Overall, it would be really helpful to have a typical child first, and then have a child with autism. If you got to choose, that would be the ticket. As it is, I am never quite sure where we stand at my house as far as development goes. I know we used to be way behind in many things, especially social and emotional development, but then over the last few years I have often felt like we are catching up. Once upon at time, we worried that our child would never speak. Now we worry that he never shuts up. Once upon a time, we worried that he would never engage in pretend play. Now we have a hard time stopping him from pretending. Once upon a time we bemoaned the fact that all toys were ignored in favor of light switches and sliding glass doors. Now our house looks like a toy bomb went off in it. And once upon a time we worried that he would never engage in play with peers. Today, I am currently exhausted from two days of non-stop play between Alex and his great second grade friend Lily (which happens to be his current grade too.) It must be noted that she is a very tolerant play mate, but the fact can't be ignored that they played for hours in a cabin out in the woods. They played pirates on the bunk beds. They talked back and forth on walkie-talkies. They made a cave in a closet. They built things with the cushions and furniture. They played hide-and-seek, and ghosts in the grave yard, and let's push snow into a creek, and now we'll stir muck up with sticks in the pond. They PLAYED, and I barely had to prompt or intervene. I am happy, and tired, and loopy, and giddy. But I still don't know exactly where we are. Because then the other mom said, "I don't know how you do it, you are so good at working with him."
Oh, how I hate statements like that. Not because they are not genuine, or even because they are not true. More because they are true. My son takes a lot of work, and he takes more work than other kids his age, but I tend to forget that fact. In our day to day world of hard work and accomplishments I celebrate the forward movement, and file the rest in the circular file. And I truly forget, at times, that we are on a very different path. But reality always comes back, and actually it is not that bad. It is just that right now, my son talks incessantly, more like a four year old than an eight year old. He is constantly asking questions, which is wearing and thrilling at the same time. Because he didn't do that back when he was four. We had other things going on then, so now we get that barrage while other parents are enjoying the quiet of constant readers or game players or i-pod listeners. And really, it is all good. Every real question he initiates moves him towards a bright future, keeps me smiling, and makes all the work worthy. And although part of me hates reminders that we are not typical, there is another part that does not care, and even has a growing pride in our accomplishments and his hard battled development. Every new stage is a victory to be celebrated, and I need to remember that most of all.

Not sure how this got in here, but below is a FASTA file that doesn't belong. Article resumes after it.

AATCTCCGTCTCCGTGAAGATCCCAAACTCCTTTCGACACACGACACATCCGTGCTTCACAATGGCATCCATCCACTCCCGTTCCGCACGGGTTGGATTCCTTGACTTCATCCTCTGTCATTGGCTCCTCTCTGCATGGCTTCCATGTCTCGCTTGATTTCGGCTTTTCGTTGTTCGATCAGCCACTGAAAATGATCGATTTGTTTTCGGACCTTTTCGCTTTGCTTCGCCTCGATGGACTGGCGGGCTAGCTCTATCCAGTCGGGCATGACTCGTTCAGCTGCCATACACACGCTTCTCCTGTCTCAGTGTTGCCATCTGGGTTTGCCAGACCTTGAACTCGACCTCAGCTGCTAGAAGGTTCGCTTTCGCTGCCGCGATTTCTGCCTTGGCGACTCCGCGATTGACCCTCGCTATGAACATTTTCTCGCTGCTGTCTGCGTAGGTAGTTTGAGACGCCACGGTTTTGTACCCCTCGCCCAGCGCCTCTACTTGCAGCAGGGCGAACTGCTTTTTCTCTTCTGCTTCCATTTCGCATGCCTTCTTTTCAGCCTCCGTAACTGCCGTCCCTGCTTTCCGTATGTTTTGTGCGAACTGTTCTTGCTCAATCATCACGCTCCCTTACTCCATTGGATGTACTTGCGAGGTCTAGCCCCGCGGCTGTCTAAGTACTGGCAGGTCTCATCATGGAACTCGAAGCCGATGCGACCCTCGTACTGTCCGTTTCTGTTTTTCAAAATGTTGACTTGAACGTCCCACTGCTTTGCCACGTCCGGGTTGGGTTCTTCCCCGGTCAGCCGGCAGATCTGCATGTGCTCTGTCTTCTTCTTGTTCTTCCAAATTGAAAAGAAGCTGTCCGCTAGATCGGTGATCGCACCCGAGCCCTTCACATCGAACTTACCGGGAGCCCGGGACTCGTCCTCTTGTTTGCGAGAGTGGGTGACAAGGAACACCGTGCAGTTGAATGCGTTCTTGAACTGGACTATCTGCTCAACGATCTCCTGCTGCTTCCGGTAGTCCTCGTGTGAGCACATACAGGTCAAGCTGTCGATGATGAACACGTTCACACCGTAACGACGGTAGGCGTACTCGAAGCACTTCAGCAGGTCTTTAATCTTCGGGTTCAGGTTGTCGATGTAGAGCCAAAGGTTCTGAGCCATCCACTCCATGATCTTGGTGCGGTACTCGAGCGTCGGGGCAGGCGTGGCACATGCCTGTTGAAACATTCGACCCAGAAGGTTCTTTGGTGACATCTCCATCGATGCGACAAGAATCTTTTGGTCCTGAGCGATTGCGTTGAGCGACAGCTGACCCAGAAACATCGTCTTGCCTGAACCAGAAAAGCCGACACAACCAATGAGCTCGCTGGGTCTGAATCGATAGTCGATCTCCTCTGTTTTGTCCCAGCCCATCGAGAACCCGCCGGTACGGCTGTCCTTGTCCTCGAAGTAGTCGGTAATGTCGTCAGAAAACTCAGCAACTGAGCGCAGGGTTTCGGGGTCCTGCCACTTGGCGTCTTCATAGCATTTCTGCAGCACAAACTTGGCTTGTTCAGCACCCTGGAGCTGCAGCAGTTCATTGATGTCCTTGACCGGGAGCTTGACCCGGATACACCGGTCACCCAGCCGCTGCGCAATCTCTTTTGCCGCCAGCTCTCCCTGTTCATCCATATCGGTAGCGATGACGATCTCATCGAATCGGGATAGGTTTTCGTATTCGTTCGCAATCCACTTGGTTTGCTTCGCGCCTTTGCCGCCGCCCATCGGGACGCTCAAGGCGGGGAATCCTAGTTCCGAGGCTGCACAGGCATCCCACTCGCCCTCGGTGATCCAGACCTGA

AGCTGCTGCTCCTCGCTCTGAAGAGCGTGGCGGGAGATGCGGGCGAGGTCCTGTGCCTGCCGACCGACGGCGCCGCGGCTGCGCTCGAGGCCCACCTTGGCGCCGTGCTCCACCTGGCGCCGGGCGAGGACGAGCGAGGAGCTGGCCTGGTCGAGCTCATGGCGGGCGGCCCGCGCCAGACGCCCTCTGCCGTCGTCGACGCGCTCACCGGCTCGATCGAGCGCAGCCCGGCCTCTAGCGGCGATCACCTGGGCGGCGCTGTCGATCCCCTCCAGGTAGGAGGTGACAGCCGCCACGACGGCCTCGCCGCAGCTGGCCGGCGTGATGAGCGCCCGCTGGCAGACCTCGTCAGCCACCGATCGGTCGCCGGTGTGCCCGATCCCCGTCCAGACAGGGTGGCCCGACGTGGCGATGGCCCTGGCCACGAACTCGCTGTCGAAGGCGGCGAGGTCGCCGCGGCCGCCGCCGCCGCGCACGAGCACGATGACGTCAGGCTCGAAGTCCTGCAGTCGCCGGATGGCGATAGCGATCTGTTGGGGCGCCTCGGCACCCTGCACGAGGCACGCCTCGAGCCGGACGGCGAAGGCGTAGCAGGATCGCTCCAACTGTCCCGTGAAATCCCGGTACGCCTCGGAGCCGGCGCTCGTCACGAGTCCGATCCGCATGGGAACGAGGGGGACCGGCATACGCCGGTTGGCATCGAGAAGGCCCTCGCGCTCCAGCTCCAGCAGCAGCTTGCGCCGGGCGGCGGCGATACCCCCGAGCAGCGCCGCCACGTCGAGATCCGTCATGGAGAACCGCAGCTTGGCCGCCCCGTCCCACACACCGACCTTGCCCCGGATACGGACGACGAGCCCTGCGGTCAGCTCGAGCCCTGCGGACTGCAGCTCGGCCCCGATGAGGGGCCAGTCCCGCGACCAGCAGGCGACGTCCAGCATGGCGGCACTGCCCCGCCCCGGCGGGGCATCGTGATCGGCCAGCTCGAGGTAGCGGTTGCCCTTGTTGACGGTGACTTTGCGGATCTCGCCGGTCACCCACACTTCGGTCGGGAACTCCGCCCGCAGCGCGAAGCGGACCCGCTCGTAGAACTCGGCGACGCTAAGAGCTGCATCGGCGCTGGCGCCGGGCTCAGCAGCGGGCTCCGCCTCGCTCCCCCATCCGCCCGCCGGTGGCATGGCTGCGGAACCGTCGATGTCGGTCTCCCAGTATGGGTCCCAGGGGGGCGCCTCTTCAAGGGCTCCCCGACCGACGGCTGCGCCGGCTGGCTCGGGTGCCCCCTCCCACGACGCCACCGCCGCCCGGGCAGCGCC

Which leads me to my current amusements, and the reason I started writing in my near exhaustion state. Alex has started initiating more and more novel things over the last year, trying things rather than staying in his safety zone. Branching out in new and interesting ways, often when I least expect it. So, what now? Well, after getting home from our long days of adventure I figured he would mostly be ready for bed once he was back to his routine. Imagine my surprise, when after his bath he says, "I'm going to do secret things. Stay here.". Outside he goes, in boots and pajamas. I see him scouting around the yard. A few minutes later Kevin comes in and says, "He's digging." "Really, where?" "In your garden." So, I go to peek out the window, and there he is, digging in the empty garden. Then he stops, goes and picks up a tin pot, chucks the contents on the ground, and takes it to the hole. He then turns it upside down and covers the hole. That, for me was amusing and amazing enough. Far from his typical safety zone, and well into territory I had always hoped and dreamed he would gravitate to. He was building a secret entrance to a spy lair, and in spy fashion, he said nothing about it when he came back in. But the best was yet to come. When I took the garbage out later, there was a potted plant on top of the pot. He had gone into the kitchen at some point, and picked out a plant that would make the entrance look less conspicuous. I am just worried that he and his dad might really build a secret room down there, and half hoping they will.
So, life on the autism spectrum is anything but dull. I never know what to expect, but as long as I can see good progress and get good laughs along the way, I know we are doing fine.